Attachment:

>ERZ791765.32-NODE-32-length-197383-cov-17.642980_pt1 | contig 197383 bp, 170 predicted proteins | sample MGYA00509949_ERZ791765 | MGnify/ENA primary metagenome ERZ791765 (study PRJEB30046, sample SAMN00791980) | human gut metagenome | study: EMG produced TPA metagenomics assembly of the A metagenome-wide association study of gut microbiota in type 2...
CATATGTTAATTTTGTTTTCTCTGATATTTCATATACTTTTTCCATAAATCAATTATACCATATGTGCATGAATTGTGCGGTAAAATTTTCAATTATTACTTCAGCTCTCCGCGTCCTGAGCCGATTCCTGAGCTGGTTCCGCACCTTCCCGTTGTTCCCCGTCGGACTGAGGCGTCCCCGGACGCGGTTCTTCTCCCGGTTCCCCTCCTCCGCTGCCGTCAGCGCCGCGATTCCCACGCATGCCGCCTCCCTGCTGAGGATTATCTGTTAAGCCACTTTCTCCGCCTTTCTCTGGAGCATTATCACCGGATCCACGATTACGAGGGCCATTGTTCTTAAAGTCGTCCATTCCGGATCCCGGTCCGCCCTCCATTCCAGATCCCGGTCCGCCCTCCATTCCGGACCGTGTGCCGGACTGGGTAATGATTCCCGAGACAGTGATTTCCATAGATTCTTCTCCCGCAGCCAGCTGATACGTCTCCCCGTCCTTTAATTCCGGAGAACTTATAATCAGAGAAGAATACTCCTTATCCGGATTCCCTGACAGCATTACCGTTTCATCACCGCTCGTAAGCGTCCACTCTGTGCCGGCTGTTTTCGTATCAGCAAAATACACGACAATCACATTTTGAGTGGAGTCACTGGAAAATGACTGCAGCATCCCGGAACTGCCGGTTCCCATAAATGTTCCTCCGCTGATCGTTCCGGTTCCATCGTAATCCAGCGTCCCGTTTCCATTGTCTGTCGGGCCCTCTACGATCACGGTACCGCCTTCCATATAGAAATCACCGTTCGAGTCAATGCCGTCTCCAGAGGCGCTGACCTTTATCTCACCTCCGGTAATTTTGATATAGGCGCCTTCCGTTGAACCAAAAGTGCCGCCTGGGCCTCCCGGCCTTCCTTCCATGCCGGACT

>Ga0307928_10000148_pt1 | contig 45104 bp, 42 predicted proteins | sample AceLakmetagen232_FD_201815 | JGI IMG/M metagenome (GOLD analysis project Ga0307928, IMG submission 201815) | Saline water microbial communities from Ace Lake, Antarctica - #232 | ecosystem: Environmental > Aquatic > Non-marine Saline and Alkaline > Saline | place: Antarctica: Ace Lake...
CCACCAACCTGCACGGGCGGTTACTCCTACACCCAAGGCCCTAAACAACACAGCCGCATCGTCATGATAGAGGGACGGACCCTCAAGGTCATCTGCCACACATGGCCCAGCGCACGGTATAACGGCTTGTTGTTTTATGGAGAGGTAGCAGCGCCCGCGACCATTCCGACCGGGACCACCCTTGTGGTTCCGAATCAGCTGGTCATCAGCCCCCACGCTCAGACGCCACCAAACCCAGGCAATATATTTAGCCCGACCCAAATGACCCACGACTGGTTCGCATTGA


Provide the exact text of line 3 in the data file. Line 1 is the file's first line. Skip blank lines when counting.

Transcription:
>Ga0307928_10000148_pt1 | contig 45104 bp, 42 predicted proteins | sample AceLakmetagen232_FD_201815 | JGI IMG/M metagenome (GOLD analysis project Ga0307928, IMG submission 201815) | Saline water microbial communities from Ace Lake, Antarctica - #232 | ecosystem: Environmental > Aquatic > Non-marine Saline and Alkaline > Saline | place: Antarctica: Ace Lake...